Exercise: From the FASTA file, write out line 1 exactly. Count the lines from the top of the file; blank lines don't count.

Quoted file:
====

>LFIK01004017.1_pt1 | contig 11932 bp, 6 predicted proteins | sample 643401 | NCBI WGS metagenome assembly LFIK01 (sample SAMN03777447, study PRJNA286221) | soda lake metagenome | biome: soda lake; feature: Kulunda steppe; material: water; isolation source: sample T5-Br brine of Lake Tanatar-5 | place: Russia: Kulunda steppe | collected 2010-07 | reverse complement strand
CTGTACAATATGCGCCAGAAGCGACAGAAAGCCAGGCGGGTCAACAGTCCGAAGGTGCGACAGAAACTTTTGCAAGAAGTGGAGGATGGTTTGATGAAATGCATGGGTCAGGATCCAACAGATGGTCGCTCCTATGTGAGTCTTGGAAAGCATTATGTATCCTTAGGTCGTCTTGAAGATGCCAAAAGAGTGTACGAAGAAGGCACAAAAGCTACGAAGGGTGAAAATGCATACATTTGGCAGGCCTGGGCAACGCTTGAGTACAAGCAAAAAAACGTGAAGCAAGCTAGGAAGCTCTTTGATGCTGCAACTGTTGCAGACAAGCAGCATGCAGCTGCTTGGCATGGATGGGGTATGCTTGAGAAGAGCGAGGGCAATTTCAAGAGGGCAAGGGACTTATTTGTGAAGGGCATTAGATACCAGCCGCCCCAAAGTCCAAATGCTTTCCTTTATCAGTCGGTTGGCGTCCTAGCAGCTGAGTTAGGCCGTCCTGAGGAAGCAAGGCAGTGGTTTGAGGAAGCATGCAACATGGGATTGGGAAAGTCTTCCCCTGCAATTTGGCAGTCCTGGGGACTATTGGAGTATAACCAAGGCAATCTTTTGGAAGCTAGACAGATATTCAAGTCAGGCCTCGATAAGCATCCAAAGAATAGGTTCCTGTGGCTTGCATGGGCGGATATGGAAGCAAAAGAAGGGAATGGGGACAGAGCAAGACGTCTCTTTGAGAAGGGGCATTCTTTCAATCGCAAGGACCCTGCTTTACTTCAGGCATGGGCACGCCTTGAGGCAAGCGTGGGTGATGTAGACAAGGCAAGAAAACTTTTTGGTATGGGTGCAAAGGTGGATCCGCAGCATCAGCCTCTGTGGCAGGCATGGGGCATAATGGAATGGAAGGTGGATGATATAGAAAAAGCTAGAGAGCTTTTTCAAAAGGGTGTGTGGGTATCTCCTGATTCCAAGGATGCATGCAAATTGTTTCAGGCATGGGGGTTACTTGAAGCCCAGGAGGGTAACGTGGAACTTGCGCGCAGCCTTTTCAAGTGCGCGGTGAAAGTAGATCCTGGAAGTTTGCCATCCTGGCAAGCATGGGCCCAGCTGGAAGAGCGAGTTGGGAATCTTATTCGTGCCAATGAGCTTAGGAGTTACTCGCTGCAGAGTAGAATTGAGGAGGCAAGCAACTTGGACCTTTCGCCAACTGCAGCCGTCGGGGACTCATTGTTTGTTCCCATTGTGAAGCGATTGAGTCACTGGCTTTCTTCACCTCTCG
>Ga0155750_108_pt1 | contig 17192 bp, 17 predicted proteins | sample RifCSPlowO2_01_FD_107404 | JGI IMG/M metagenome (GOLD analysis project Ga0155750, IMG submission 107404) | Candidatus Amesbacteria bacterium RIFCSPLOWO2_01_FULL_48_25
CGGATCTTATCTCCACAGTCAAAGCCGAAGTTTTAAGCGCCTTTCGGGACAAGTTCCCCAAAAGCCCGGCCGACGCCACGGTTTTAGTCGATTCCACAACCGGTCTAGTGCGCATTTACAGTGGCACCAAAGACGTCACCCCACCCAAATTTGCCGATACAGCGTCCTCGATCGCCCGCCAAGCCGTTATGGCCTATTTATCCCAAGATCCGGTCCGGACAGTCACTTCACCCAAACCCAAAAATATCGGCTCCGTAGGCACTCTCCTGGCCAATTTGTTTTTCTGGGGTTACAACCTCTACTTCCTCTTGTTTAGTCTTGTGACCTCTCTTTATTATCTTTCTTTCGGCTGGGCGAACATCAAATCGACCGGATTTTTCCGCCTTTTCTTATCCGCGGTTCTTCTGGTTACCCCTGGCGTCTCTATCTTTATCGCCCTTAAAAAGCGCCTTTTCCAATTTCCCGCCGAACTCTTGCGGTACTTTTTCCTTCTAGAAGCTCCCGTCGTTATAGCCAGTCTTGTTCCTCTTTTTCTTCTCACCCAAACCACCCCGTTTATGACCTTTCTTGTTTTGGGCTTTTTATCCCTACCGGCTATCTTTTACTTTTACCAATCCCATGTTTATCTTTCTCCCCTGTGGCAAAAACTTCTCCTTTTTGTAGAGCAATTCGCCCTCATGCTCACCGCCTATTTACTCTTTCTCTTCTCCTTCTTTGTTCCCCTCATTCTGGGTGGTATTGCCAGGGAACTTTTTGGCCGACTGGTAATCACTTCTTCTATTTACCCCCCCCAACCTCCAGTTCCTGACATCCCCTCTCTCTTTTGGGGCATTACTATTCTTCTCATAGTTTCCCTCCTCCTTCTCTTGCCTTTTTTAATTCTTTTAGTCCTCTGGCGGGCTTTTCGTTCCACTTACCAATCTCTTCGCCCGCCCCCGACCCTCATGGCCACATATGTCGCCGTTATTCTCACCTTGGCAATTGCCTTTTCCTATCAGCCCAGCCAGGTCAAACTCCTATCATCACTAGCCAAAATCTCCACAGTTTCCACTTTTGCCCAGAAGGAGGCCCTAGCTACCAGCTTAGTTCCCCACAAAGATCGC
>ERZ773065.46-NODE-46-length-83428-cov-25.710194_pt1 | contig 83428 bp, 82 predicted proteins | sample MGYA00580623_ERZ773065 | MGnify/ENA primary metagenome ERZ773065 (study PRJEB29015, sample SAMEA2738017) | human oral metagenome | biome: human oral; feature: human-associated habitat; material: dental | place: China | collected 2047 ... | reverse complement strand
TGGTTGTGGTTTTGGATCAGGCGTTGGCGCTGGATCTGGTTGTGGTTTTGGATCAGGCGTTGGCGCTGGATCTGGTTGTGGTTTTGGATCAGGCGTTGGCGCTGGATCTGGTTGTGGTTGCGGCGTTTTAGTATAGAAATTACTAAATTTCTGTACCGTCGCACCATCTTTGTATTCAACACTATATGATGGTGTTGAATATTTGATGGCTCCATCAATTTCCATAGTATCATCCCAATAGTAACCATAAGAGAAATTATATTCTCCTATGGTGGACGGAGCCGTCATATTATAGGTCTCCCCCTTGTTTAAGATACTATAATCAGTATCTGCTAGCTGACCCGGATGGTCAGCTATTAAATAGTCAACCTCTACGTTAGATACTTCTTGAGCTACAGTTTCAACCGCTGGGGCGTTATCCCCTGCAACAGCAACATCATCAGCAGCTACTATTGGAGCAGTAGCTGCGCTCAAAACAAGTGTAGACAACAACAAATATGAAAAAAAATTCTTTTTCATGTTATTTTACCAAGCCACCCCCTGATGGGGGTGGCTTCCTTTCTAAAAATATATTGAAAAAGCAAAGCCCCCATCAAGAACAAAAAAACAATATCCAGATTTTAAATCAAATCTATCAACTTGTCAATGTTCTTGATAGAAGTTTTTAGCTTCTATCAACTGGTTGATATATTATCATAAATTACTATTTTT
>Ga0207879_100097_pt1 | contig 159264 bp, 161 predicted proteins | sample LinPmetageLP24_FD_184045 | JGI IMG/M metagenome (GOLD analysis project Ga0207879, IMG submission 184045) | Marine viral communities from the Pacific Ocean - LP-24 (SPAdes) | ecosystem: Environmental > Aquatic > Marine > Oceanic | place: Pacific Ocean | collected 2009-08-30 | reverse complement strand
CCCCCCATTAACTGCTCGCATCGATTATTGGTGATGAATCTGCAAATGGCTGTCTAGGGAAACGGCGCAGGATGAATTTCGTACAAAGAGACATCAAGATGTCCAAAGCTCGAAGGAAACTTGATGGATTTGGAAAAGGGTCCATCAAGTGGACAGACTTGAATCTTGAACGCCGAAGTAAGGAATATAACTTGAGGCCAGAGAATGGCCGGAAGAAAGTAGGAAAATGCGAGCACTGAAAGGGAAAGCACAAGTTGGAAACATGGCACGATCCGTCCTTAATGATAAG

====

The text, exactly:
>LFIK01004017.1_pt1 | contig 11932 bp, 6 predicted proteins | sample 643401 | NCBI WGS metagenome assembly LFIK01 (sample SAMN03777447, study PRJNA286221) | soda lake metagenome | biome: soda lake; feature: Kulunda steppe; material: water; isolation source: sample T5-Br brine of Lake Tanatar-5 | place: Russia: Kulunda steppe | collected 2010-07 | reverse complement strand